What does a Trump presidency mean for the implementation of the Paris Agreement?

“There’s nothing we can do, [but] it’s a step back on climate policy”

– members from the Kazakhstan party delegation on the election. They also mentioned that implications of a Trump presidency on the Paris Agreement are fairly unknown.

Elections are “a process, and the strategy of the [U.S.] government and state will not change”

– observer from a Bangladeshi NGO. He does not support the election result, but does not believe Trump will have the power to change policies in his 4 years.

A representative from the Côte d’Ivoire delegation discussed the turnaround from the administrations of President Obama to President-elect Trump: It was influential that the U.S. was included in the Paris Agreement, but now the international community is waiting to see what Trump’s take on it will be. Trump is considered a fairly unknown force, but the subtext of our conversation was that, as an international power, it would be problematic if the U.S. were to drop out of the agreement. Many countries are waiting to see what the U.S. will do before they make significant moves.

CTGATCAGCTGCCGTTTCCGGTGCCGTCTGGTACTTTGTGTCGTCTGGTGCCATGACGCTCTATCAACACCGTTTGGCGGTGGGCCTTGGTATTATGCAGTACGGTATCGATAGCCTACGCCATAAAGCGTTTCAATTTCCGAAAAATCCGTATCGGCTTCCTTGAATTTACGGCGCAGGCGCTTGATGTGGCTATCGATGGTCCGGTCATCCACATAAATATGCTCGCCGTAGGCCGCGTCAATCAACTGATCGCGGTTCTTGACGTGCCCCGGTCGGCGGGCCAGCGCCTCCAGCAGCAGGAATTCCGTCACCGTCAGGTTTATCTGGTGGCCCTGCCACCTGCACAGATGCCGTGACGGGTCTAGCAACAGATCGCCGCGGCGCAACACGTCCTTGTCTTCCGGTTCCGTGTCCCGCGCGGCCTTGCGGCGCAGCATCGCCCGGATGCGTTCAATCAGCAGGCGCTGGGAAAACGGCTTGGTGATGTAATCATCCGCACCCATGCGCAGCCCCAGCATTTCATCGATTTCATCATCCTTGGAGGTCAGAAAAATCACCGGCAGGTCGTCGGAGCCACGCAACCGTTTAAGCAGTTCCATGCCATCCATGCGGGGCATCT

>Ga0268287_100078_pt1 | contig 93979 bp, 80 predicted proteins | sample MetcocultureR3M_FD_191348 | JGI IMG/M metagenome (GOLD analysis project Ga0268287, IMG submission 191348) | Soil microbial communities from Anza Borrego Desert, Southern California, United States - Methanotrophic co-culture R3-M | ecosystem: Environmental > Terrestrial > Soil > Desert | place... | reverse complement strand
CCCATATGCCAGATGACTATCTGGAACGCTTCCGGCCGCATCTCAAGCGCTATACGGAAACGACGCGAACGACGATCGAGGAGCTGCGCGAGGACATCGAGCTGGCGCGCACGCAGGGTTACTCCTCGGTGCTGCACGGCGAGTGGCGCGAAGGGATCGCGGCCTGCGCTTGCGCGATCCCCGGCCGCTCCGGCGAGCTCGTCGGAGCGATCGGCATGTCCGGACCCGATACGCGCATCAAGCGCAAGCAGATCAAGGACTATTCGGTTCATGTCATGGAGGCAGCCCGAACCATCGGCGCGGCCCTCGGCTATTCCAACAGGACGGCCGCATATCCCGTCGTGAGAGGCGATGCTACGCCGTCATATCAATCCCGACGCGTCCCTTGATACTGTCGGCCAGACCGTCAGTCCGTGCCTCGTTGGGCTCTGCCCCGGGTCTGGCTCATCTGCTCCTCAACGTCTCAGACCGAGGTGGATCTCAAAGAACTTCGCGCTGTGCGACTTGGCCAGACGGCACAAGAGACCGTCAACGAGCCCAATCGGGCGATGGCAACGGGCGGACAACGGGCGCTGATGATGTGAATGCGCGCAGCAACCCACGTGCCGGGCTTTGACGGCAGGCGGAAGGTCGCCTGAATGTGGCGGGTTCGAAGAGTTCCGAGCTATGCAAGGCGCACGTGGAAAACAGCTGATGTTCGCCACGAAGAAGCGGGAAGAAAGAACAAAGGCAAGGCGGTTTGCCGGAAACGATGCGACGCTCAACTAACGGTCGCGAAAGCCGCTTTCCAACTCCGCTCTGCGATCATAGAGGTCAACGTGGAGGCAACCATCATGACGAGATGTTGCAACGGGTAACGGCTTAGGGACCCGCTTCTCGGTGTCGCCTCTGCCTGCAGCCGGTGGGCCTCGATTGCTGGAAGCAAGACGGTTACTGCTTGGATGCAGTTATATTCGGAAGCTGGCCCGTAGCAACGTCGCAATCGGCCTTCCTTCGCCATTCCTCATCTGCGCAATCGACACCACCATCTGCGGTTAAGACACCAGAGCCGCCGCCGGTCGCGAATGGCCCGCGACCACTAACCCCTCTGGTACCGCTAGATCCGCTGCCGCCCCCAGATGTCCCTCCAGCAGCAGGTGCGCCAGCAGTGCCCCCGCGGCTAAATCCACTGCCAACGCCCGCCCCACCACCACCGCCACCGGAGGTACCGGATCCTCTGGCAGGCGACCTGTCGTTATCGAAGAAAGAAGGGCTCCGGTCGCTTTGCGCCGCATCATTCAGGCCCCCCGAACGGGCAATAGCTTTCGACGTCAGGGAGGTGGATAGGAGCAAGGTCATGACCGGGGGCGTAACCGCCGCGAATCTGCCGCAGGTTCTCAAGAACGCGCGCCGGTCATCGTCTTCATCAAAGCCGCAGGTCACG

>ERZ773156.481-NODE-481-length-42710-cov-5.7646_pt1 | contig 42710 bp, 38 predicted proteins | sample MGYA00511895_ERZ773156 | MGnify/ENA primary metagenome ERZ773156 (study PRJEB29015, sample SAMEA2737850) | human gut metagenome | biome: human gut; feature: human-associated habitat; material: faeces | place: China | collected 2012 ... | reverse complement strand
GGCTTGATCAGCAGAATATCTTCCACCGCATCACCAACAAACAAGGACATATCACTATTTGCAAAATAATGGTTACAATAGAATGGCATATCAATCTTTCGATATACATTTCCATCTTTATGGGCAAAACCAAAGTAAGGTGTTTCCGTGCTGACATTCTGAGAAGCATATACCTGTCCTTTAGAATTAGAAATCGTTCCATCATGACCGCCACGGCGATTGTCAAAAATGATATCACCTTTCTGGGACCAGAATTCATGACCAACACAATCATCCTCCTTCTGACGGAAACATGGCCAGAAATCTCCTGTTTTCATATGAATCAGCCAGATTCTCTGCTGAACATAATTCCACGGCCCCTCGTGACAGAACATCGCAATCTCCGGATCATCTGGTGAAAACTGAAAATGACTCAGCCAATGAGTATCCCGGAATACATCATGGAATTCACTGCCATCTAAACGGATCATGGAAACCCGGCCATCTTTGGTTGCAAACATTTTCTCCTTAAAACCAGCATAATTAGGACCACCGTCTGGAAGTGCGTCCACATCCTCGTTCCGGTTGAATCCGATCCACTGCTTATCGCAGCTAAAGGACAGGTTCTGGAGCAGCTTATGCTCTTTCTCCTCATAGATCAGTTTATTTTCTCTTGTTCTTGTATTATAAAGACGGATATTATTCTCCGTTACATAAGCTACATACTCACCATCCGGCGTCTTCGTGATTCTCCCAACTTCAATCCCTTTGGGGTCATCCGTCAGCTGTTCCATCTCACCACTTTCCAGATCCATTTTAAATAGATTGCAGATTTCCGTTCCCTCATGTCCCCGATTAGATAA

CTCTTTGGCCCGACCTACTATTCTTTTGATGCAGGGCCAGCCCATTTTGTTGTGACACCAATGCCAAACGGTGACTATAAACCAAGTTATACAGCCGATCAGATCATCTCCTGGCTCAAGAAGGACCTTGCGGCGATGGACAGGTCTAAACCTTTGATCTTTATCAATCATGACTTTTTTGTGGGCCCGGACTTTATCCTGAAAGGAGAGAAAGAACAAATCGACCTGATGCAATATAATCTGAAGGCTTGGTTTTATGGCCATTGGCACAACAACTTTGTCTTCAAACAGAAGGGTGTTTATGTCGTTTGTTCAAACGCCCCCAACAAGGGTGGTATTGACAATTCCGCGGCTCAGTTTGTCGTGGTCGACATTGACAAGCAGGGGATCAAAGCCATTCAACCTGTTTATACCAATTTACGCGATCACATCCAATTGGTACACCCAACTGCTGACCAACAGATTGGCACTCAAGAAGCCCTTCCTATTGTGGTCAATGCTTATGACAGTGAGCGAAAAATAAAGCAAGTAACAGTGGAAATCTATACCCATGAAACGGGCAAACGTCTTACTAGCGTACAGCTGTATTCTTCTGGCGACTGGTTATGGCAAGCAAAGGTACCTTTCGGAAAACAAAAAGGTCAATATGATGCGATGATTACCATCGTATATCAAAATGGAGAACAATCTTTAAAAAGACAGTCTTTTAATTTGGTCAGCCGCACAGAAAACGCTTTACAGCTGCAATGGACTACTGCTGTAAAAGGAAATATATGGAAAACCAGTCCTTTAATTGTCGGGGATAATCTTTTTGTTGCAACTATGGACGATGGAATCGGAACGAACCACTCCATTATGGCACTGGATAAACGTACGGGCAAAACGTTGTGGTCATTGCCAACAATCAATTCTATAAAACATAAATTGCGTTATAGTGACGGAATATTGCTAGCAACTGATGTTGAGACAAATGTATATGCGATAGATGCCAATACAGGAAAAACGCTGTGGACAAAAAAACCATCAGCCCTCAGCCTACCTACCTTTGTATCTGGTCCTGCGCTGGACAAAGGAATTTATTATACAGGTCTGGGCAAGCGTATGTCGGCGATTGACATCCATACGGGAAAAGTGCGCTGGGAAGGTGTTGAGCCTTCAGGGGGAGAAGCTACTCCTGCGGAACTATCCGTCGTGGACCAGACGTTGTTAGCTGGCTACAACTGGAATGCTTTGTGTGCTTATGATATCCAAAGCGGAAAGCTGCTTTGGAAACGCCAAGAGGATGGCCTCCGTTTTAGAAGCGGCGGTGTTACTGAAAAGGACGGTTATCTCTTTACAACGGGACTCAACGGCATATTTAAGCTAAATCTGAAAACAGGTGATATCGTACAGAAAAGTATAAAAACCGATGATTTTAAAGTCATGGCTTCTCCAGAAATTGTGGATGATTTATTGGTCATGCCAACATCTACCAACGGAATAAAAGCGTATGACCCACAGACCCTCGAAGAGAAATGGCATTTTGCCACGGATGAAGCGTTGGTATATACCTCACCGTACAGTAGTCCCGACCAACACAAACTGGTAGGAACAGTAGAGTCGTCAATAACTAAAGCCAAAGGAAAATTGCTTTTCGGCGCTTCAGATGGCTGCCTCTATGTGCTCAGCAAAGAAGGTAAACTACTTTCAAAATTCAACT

“I think he will not change everything. There is [already] a policy for America”

– 2nd delegate from Côte D’ivoire on how Trump may be unable to change existing trends in U.S. policy.

When America sneezes, Zimbabwe catches pneumonia. If Trump makes bad calls as a President, they’re going to have implications on third world, developing countries like mine. For example, if he pulls out of the Paris Agreement, Zimbabwe, which is already a vulnerable country, is going to be even more vulnerable without support and finance to deal with climate change.”

– Zimbabwean Woman. Contrasting opinions on the impact of the change of American leadership seem to indicate the total lack of confidence on what will actually happen with American policy in the future.